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We will be short with you. "Tis his highness' plea
And our consent, for better trial of you,
Cran. Ah, my good lord of Winchester, I thank you,
You are always my good friend: if your will pass,
Gard. Good master secretary,
cry your honour mercy; you may, worst Of all this table, say so.
Crom. Why, my lord?
Gard. Do not I know you for à favourer Of this new sect? ye are not sound. "Crom. Not sound?
Gard. Not sound, I say.
Crom. 'Would you were half so honest! Men's prayers then would seek you, not their fears.
Gard. I shall remember this bold language.
Remember your bold life too.
Crom. And I.
Gard. Then thus for you, my lord,-it stands agreed,
I take it, by all voices, that forthwith
Cran. Is there no other way of mercy,
But I must needs to the Tower, my lords?
Would you expect? You're strangely troublesome: Let some o' the guard be ready there.
Enter the KEEPER of the Council Chamber.
Must I go like a traitor thither?
And see him safe i' the Tower,
I have a little yet to say.
Look there, my lords:
[Exit the KEEPper.
[They all rise, and look at the Ring.
By virtue of that ring, I take my cause
Suf. "Tis no counterfeit.
Sur. 'Tis the right ring, by Heaven: I told ye all, When we first put this dangerous stone a rolling, "Twould fall upon ourselves.
Nor. Do you think, my lords,
The king will suffer but the little finger
Cham 'Tis now too certain :
How much more is his life in value with him!
Enter the KING, frowning on them; when he takes his Seat, they all sit.
Gard. [Rises.] Dread sovereign, how much are we bound to Heaven,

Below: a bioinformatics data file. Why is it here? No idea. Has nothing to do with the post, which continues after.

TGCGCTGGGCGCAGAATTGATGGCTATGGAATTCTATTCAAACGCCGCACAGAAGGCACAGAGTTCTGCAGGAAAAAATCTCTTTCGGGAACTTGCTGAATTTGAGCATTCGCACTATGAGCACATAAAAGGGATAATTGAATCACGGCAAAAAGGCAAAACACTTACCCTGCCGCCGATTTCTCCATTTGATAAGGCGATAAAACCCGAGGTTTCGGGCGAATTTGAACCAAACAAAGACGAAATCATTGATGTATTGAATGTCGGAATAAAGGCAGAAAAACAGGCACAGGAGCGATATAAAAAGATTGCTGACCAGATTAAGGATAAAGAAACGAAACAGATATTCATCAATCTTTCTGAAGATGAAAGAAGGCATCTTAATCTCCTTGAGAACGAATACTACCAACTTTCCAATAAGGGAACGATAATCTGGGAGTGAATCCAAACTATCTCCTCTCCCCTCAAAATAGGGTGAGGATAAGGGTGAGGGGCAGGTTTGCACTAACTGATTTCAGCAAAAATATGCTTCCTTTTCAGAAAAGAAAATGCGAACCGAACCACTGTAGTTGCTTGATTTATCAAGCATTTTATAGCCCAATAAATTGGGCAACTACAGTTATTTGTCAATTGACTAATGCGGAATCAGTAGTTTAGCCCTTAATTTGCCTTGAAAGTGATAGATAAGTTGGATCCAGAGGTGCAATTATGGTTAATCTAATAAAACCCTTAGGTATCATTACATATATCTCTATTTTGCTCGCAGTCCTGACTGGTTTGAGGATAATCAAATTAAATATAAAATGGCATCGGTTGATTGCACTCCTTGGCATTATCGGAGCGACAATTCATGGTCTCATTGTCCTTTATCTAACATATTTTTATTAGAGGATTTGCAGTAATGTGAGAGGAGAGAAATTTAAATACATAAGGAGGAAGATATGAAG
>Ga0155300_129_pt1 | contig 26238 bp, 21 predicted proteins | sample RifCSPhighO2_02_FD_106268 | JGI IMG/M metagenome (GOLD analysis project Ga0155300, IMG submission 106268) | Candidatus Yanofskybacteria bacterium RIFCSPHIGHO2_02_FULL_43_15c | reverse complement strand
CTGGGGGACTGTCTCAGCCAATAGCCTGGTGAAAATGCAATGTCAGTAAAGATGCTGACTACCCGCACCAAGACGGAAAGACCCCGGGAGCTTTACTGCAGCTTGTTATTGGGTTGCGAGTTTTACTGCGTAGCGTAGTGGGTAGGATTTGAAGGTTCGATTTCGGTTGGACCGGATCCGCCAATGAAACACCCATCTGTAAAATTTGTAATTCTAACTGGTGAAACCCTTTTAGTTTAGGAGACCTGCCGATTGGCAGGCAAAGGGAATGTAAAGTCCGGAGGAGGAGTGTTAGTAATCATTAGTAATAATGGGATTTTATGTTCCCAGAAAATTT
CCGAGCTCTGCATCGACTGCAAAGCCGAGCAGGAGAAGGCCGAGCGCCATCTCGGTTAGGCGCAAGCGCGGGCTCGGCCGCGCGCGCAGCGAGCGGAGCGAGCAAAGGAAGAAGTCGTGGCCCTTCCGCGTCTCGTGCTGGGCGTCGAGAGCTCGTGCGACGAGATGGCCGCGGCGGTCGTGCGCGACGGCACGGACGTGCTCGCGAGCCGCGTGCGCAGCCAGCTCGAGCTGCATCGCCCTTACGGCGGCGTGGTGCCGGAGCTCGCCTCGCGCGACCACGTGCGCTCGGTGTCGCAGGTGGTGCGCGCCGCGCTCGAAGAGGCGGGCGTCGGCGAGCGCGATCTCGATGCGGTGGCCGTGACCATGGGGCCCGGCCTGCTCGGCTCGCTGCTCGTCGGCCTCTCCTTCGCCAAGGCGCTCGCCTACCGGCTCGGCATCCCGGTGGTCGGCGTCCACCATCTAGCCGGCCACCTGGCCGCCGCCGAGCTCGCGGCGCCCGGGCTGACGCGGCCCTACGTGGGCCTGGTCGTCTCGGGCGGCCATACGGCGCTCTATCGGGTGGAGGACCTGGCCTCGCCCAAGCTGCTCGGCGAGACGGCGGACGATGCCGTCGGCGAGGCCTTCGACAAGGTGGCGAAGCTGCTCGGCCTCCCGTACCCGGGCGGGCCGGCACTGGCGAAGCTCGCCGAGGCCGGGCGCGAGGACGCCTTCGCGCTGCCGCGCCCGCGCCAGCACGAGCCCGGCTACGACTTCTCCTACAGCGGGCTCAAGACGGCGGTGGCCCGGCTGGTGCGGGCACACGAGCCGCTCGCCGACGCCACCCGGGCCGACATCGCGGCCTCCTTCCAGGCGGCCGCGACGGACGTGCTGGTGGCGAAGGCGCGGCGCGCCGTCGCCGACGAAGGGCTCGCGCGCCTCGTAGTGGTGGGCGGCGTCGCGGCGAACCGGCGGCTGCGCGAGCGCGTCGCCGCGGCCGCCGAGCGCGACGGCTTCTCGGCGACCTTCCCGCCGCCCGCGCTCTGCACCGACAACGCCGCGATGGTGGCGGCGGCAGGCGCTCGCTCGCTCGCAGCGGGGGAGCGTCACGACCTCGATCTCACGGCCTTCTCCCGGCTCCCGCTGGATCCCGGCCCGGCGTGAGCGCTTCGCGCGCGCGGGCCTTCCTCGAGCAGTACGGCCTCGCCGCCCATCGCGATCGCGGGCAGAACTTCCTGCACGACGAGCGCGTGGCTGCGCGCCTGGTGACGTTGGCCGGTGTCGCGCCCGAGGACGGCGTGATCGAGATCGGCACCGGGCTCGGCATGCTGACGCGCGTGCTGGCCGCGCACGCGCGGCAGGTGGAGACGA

In daily thanks, that gave us such a prince;
Bishop of Winchester. But know, I come not
[GARDINER sits. I'd thought, I'd had men of some understanding And wisdom of my council, but I find none. Was it discretion, lords, to let this man, This good man, (few of you deserve that title,) This honest man, wait like a lousy foot-boy At chamber door? and one as great as you are? Why, what a shame was this! Did my commission Bid ye so far forget yourselves? I gave ye Power, as he was a counsellor, to try him, Not as a groom: There's some of ye, I see,
More out of malice than integrity,
Would try him to the utmost, had ye means; shall never have, while I live.
Nor. My most dread sovereign, may it like your
To let my tongue excuse all. What was purposed,
King. Well, well, my lords, respect him; Take him, and use him well; he's worthy of it. Make me no more ado, but all embrace him; Be friends, for shame, my lords!—
[They embrace Cranmer.
My Lord of Canterbury,
Cran. The greatest monarch now alive may glory
King. Come, come, my lord, you'd spare your spoons: you shall have
Two noble partners with you; the old Duchess of Norfolk,
And Lady Marquis Dorset: Will these please you?— Once more, my lord of Winchester, I charge you, Embrace and love this man.
Gard. With a true heart,
And brother's love, I do it. [Embraces CRANMER. Cran. And let Heaven
Witness, how dear I hold this confirmation.
King. Good man, those joyful tears show thy true heart.
The common voice, I see, is verified
Of thee, which says thus, Do my Lord of Canterbury A shrewd turn, and he's your friend for ever.—